Tag Archives: mechanics

Hyrule Warriors: The Real Game Starts Here

You know how dedicated MMO players say that the game is “just beginning” when you reach the level cap? Hyrule Warriors is a bit like that in some respects; completing the main story mode is far from the end of the game.

In fact, one might argue that the “endgame” of Hyrule Warriors, if you choose to look at it in that way, is in fact the most substantial meat of the package. Eschewing the narrative focus of the main story mode in favour of a non-linear, mechanics-centric experience that is all about just having fun as you see fit, this part of the game will keep you busy for a long, long time.

And, moreover, it will do this not by forcing you to grind the same things over and over again, but instead by offering you a huge variety of different, highly replayable challenges that each put their own fascinating twists on the core mechanics of the game.

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Hyrule Warriors: Leading the Charge

The Warriors series as a whole has experimented with a few twists on its basic mechanics over the years, and Hyrule Warriors most certainly provides one of the most accessible, immediate takes there is.

This is at least partly down to the influence of Koei Tecmo’s division Team Ninja, who played a role in the game’s development alongside longstanding series producers Omega Force. The result is a speedy, fluid Warriors game that is easy to get into but challenging to master in its entirety.

Today we’re going to take a look at the various components that make Hyrule Warriors’ gameplay tick, and see how they come together to create such an enjoyable experience.

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Girls’ Frontline: A Closer Look

Last week, we took a first look at the latest moe anthropomorphism mobile game, Girls’ Frontline (or “Gun Ladies”, as my wife calls it).

Since then, the game has officially launched out of open beta and got well underway, so I figured it was worth taking a closer look. With that in mind, I’ve been playing it a whole bunch over the course of the last week or so.

Short version: it’s really fun, it has interesting mechanics and great art and it is fair and generous. Sounds like a winning formula to me!

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I Finally Beat Persona 5

Most of the time, gaming is a fairly solitary activity for me, but on occasion, there are games that my wife enjoys watching me play enough to drag her away from Final Fantasy XIV for an hour or two at a time.

Last year’s Persona 5 was one of those games, and thus rather than focusing on it as I do with the Cover Games for each month, “we’ve” been playing it rather casually over the course of the last year or so. The other night, we finally reached the end.

What better reason to reflect on a game that, according to some, represented a great renaissance for a Japanese games industry that had supposedly been “kind of bad” for years?

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Gal*Gun 2: Introduction

Gal*Gun Double Peace was one of the most pleasant surprises I’ve had in my gaming career.

Going into it, I already knew I was going to enjoy the inherently silly concept of “shooting” cute girls with pheromones until they collapsed in a quasi-orgasmic state, but what I wasn’t quite prepared for was the fact that besides the absurd premise, the game was actually both very solid indeed from both mechanical and narrative perspectives. In retrospect, given the developer, this should never have been in any doubt, of course, but it was still nice to discover.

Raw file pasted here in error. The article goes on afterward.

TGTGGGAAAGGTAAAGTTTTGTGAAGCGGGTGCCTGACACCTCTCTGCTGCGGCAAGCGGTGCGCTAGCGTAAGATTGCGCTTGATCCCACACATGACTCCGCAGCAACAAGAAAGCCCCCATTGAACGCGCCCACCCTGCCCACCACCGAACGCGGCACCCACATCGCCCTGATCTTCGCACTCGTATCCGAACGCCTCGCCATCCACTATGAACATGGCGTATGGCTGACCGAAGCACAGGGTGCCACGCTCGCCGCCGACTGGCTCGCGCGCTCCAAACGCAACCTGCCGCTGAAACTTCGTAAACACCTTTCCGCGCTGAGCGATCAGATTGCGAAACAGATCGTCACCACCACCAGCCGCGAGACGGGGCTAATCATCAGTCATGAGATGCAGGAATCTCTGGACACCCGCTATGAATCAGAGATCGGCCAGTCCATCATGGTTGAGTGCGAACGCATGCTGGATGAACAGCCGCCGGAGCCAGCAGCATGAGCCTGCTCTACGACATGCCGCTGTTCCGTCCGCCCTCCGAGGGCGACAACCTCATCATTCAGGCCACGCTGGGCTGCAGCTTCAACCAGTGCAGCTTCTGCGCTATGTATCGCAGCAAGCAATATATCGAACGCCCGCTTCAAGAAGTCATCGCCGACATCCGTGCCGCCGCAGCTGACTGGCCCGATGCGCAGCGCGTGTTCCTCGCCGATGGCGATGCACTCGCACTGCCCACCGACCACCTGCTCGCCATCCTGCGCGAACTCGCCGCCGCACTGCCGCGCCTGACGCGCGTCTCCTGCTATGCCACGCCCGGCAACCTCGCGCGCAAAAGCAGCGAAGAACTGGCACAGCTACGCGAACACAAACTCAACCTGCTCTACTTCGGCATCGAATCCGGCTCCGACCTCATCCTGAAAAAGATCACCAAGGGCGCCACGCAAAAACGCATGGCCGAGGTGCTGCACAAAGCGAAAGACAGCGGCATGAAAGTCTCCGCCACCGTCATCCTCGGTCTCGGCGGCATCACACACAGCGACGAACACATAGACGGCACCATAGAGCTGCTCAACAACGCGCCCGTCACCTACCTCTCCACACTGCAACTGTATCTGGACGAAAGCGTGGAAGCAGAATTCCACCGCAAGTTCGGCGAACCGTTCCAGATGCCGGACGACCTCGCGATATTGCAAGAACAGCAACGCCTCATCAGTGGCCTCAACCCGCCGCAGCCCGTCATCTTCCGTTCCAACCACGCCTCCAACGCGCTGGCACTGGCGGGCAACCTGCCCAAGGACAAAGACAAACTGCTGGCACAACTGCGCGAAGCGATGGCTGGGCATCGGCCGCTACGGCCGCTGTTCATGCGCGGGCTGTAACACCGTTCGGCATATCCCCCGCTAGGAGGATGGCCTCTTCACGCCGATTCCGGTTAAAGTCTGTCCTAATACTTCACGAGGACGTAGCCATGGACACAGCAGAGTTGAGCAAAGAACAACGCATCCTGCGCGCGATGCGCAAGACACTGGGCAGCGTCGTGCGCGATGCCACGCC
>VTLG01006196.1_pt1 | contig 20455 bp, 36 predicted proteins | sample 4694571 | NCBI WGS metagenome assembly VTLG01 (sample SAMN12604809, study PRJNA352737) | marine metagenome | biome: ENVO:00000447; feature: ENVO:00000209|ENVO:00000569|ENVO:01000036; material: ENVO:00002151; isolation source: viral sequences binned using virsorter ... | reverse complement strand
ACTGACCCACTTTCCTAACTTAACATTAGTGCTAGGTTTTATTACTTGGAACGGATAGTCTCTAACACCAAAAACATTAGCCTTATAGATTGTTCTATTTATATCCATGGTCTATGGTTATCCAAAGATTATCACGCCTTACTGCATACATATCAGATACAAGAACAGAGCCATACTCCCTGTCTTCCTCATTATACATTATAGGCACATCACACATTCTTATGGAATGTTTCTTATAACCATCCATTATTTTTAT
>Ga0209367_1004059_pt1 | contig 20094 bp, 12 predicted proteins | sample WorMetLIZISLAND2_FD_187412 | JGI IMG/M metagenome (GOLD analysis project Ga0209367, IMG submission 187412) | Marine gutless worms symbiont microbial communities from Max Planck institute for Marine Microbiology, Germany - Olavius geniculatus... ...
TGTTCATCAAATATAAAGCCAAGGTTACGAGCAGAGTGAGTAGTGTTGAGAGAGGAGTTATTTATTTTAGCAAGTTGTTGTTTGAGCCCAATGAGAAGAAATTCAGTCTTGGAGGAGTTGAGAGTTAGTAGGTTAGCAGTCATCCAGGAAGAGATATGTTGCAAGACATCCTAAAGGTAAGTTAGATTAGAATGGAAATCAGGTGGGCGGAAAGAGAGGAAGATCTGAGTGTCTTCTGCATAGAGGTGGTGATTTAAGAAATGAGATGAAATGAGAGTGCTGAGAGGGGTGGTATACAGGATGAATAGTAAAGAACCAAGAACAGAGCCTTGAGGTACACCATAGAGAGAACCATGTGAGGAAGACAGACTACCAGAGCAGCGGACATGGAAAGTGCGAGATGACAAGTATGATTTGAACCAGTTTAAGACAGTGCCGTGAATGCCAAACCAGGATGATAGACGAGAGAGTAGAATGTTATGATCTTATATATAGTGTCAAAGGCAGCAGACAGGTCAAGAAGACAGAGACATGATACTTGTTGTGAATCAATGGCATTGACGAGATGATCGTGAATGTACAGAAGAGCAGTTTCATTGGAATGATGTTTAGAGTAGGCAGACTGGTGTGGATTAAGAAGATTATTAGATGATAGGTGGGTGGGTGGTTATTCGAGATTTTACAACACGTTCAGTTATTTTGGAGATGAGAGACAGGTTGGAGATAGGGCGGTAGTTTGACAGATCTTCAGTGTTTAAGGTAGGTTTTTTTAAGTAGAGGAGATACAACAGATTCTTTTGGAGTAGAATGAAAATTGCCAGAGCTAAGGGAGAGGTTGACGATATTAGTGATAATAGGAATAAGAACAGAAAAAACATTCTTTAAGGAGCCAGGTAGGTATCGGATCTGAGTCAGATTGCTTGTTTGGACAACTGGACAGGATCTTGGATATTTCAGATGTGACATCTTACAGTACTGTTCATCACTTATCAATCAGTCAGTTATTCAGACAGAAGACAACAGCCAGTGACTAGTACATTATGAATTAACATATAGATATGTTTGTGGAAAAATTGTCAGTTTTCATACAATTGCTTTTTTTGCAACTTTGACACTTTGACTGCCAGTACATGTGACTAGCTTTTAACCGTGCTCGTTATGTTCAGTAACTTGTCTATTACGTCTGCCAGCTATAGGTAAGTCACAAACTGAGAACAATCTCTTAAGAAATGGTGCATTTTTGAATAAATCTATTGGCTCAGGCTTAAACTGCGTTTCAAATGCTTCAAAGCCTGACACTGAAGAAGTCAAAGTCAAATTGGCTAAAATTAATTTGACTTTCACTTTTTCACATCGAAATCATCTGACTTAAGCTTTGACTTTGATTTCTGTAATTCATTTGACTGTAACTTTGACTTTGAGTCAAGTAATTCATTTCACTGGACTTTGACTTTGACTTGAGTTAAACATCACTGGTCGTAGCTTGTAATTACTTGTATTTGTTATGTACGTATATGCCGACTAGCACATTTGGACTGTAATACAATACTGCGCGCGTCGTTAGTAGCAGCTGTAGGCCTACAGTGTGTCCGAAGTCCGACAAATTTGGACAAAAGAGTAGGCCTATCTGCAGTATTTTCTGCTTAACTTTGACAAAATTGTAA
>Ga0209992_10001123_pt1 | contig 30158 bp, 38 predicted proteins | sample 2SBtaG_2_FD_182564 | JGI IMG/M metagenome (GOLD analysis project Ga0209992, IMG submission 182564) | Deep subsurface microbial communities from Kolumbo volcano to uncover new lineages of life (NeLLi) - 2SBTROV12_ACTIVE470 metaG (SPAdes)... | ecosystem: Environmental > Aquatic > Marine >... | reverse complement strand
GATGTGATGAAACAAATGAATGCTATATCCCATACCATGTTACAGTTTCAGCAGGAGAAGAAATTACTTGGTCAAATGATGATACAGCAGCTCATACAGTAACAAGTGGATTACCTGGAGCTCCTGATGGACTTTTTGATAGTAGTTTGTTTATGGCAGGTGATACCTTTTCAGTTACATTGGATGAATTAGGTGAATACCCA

Now, two years later, we’re presented with a sequel: Gal*Gun 2, the third game in the franchise after the Japan-only original and Double Peace, our first encounter with the series in the West. How do you follow those? Well, read on.

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Namco Essentials: Galaga ’88

Arcade-era Namco was good at sequels. Not from a story perspective, mind — the sequel to “shoot the aliens” tended to be “shoot more aliens” — but definitely from a mechanical perspective.

One of the best things about arcade-era Namco’s handling of sequels was that they remained recognisably true to their source material while innovating in their own right. Galaga ’88 (also known as Galaga ’90, Galaga ’91 and Galaga 2 depending on where and how you played it back in the day) is one of the best examples of this, as the fourth installment in the Galaxian series.

Galaxian built on the basic premise of Taito’s Space Invaders by featuring a more dynamic arrangement of enemies. Galaga built further on this format with more dramatic enemy formations and movements. Gaplus — one of the few games in the series to not get many home ports, particularly back in the day — added powerups and vertical movement. And Galaga ’88 well, read on.

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Blue Reflection: Everyday Life with Magical Girls

Blue Reflection is an unusual game in terms of its overall tone and how it “feels” to play, and a big part of this is due to its mechanics and structure.

If you had to pigeon-hole it into a specific mechanical genre, most people would describe it as a “JRPG”. But in many ways this isn’t a particularly accurate description, since although it features a number of common elements of the genre, it draws just as many influences from other types of game such as adventures and visual novels.

Whatever you want to call it, it’s certainly a pretty intriguing game from a mechanical and structural perspective. So that’s what we’ll be focusing on today.

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